|Topic Review (Newest First)|
|02-18-2013 10:11 PM|
Well, I just went out earlier and purchased 100 lbs of the 20/40 Black Diamond Blasting Sand. It's funny because right on the front of the package it says in big red capital letters....PRODUCT MUST STAY DRY...
I'm starting with a 26 gallon bow front tomorrow morning & then onto the 55g.
Thanks everybody for your feedback!
|02-18-2013 07:40 PM|
No problem. NYC water is some of the most conducive for shrimp raising and in my experience it has definitely not dissapointed. And to answer your question - yes I have been using the same NYC tap water in both of my tanks.
So because the eco-complete tank has been having much higher pH's I have been using indian almond leaves to buffer the high pH and further IALs are also great for the fauna as well. Of course, overall I wish my pH would just stay low in that tank by itself.
|02-18-2013 12:00 PM|
That would suggest that eco-complete does raise the PH assuming your source water is the same and is effecting yours quite a bit. How buffered is your water? I know dropping the PH of mine is a challenge and more fidding than I want to get into and more added expense.
I think my best bet might be going with a substrate that is inert then that is one less thing to worry about.
Thanks for posting your numbers.
|02-18-2013 12:12 AM|
Just to give you an idea of the discrepancy in pH between my Flourite tank vs my Eco-complete tank. The flourite tank sits at a nice, stable pH of 6.6. The eco-complete tank sits at a pH of 7.8-8.0.
I suppose for some the higher pH might be better...?african cichlids like this I think. But my fauna is mostly amazon or southeast asian fish. And for sure almost all freshwater shrimps (which I have boatloads in the flourite tank) like it at a pH of < 7.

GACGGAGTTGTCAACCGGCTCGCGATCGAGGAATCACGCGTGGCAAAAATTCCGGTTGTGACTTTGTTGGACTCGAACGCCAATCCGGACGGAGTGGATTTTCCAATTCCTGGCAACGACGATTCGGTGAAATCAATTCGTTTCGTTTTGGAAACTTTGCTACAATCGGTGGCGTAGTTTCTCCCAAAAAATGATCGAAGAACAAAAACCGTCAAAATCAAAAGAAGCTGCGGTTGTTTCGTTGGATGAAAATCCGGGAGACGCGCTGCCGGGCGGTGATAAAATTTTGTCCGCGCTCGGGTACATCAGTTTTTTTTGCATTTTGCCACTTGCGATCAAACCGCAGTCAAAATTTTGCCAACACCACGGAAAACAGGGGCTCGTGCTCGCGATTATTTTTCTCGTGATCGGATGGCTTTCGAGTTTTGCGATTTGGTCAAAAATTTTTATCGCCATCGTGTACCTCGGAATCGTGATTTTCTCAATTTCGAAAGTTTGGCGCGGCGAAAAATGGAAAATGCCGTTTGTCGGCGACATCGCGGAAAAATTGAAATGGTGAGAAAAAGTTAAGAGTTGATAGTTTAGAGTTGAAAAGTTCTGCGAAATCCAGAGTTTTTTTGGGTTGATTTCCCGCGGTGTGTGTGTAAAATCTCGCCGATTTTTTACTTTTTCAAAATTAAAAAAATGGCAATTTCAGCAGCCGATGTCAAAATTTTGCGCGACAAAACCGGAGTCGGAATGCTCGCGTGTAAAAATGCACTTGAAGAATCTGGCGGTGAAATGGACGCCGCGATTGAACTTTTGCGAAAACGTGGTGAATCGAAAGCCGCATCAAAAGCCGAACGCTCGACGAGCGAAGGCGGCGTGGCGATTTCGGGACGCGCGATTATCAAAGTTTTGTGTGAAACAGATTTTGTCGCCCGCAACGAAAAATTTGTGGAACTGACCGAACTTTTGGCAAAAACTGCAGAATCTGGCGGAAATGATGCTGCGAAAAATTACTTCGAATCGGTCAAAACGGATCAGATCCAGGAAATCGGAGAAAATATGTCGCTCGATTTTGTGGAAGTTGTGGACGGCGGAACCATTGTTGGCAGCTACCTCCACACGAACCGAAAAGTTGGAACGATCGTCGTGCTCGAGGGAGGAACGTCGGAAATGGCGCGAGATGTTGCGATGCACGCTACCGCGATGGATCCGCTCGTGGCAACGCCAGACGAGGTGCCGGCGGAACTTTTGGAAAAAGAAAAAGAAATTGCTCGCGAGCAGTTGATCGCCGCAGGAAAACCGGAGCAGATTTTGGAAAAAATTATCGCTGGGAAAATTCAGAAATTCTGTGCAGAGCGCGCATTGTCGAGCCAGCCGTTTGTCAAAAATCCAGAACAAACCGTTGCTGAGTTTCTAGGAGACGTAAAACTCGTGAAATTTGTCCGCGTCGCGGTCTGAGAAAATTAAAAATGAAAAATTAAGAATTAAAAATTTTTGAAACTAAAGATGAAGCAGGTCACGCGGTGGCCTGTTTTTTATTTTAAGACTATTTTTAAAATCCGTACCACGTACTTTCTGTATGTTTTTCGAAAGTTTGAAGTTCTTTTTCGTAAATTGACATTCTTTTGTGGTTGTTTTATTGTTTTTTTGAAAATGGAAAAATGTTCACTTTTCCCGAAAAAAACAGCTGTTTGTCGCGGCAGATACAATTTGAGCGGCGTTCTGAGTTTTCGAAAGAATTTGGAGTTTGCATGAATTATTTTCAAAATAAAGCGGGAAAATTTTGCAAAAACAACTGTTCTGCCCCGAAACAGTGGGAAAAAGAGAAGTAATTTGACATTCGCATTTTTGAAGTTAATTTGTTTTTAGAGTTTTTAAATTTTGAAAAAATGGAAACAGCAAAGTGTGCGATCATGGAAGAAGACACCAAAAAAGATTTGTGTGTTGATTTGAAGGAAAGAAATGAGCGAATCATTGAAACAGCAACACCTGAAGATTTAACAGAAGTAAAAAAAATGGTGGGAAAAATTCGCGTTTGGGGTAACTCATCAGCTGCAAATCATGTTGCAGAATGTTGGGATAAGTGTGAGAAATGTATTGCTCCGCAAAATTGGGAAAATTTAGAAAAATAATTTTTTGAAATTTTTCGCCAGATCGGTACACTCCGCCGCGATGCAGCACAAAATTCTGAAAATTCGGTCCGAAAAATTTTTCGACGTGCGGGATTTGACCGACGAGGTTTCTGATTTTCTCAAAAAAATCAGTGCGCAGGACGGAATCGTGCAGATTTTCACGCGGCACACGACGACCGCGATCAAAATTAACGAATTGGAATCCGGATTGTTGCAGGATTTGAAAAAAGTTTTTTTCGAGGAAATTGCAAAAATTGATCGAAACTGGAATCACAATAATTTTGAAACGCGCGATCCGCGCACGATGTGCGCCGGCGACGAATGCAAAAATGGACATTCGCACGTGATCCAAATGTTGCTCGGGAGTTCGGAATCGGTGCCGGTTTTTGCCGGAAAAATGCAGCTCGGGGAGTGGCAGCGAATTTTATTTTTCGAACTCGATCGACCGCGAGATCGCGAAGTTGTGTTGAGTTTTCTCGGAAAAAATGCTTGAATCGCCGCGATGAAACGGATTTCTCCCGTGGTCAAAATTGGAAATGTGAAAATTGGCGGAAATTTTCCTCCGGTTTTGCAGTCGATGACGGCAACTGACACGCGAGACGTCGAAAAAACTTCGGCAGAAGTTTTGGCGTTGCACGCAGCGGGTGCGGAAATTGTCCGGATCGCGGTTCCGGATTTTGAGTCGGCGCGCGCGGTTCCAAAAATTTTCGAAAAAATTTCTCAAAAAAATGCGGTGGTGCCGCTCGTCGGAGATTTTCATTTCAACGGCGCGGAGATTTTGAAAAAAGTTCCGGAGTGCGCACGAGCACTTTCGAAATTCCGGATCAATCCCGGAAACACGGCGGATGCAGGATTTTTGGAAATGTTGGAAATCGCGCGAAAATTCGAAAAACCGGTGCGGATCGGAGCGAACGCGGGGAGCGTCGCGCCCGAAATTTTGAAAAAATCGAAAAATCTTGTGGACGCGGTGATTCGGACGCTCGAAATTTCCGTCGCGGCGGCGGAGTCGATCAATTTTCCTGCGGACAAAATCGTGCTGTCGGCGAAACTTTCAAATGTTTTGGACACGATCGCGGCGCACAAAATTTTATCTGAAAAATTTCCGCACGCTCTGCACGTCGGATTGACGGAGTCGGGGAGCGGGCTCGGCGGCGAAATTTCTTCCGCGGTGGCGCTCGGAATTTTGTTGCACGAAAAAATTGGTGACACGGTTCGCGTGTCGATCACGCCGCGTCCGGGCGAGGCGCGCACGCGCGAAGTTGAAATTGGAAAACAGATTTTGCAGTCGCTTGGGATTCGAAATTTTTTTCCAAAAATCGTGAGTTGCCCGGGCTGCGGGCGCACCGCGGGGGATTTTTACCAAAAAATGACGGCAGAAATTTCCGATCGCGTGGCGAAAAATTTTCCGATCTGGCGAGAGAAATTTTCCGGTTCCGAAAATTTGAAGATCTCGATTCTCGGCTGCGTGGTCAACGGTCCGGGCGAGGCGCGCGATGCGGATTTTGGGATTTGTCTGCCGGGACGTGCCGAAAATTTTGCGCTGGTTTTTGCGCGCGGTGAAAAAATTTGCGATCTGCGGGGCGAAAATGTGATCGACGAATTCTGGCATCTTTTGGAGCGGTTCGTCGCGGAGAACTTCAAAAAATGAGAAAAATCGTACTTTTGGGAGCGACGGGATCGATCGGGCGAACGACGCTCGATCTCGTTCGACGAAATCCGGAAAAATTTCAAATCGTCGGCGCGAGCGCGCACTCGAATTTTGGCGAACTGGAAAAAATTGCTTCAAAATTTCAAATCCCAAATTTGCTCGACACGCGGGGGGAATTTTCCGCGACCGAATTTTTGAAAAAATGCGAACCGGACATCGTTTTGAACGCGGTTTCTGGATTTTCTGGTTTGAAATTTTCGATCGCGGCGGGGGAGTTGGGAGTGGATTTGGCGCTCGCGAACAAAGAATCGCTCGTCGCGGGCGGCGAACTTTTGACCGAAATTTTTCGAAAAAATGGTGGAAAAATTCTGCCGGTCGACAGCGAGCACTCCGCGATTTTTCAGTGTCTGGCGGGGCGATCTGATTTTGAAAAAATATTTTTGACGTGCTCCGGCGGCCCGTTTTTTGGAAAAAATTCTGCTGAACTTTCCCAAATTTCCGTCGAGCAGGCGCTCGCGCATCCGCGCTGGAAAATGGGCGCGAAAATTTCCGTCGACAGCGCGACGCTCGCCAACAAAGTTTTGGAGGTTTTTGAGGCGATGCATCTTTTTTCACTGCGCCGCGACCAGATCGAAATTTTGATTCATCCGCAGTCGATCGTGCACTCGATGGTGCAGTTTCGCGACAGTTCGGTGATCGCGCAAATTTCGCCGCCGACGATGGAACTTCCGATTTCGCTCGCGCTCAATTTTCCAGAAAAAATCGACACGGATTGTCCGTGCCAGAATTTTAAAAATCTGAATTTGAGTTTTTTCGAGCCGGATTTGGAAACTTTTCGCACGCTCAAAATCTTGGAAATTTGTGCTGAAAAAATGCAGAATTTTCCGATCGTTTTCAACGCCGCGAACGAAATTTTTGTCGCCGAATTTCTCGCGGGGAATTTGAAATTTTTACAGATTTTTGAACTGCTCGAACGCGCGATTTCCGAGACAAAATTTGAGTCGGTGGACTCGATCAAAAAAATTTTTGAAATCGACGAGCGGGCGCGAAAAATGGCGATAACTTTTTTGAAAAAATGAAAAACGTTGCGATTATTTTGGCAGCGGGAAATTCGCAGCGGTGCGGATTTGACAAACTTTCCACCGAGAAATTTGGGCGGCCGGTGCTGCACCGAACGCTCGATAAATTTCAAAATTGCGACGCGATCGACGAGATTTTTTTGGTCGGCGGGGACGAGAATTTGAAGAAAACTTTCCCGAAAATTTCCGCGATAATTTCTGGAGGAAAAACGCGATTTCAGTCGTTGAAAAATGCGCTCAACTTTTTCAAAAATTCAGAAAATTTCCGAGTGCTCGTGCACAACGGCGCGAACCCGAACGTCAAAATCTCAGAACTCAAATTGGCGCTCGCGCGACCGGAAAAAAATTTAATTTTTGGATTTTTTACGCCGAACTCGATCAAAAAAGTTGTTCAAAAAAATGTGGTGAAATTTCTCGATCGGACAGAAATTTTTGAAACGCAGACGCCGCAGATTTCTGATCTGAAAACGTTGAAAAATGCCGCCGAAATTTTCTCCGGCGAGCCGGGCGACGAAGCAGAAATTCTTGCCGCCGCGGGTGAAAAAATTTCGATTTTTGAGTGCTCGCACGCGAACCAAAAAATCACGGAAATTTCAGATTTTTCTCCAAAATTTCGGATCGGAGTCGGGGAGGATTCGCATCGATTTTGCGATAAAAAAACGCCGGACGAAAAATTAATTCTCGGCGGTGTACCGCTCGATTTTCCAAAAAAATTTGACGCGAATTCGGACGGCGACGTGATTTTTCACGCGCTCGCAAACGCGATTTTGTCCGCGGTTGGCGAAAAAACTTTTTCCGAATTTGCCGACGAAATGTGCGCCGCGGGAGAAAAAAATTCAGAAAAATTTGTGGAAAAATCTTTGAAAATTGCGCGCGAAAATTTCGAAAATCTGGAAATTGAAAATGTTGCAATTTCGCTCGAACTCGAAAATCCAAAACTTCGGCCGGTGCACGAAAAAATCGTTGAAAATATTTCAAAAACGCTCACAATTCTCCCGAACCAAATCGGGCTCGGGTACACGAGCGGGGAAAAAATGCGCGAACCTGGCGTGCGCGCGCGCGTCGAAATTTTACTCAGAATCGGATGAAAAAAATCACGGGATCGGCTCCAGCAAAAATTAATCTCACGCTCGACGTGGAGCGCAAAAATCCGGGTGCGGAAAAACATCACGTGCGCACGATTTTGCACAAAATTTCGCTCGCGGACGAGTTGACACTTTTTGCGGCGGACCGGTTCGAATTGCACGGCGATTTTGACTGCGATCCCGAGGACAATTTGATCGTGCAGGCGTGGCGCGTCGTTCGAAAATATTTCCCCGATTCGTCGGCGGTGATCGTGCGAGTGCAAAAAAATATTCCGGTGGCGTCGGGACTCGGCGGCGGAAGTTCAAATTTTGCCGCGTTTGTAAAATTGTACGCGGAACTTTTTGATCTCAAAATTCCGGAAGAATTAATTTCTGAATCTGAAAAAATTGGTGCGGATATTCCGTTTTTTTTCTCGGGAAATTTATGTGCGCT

|02-17-2013 08:22 PM|
The black tahitian moon sand is beautiful.
Good to know that it's more aesthetic issues than anything else.
How long does it take to settle after you've planted or disturbed it?
|02-17-2013 07:43 PM|
Using the 'sand' type substrates you just have to be careful when working in the tank. Removing/moving plants, netting things out, etc. because the substrate is so light that it can get messy.
Mostly aesthetic challenges rather than biological or chemical challenges.
I have black tahitian moon sand (very comparable to the black diamond stuff) in a couple of tanks and it looks great and seems to grow plants just fine as long as I keep the tanks properly fertilized. I rarely mess with the tanks though so I don't have to worry about stirring up the sand.
|02-17-2013 05:12 PM|
To funny Hoppy,
That was my next question.
They also have the black diamond stuff too. $7.99 for 50lbs.
It's just coal slag and from what I've read a few seconds ago, people seem to have good luck with it.
I figured as much with mixing, you'd end up with a mess over time!
|02-17-2013 04:45 PM|
Inert substrates work fine, just not as good as nutrient loaded substrates. You can use Black Diamond blasting grit if you want a nice black substrate, and it is very cheap. Or you can use pool filter sand, which can have a color from white to black, depending on where you live. Then, use root fertilizer tabs to get nutrients into the substrate. Those are much better economical options than using different substrate materials in the tank, in my opinion.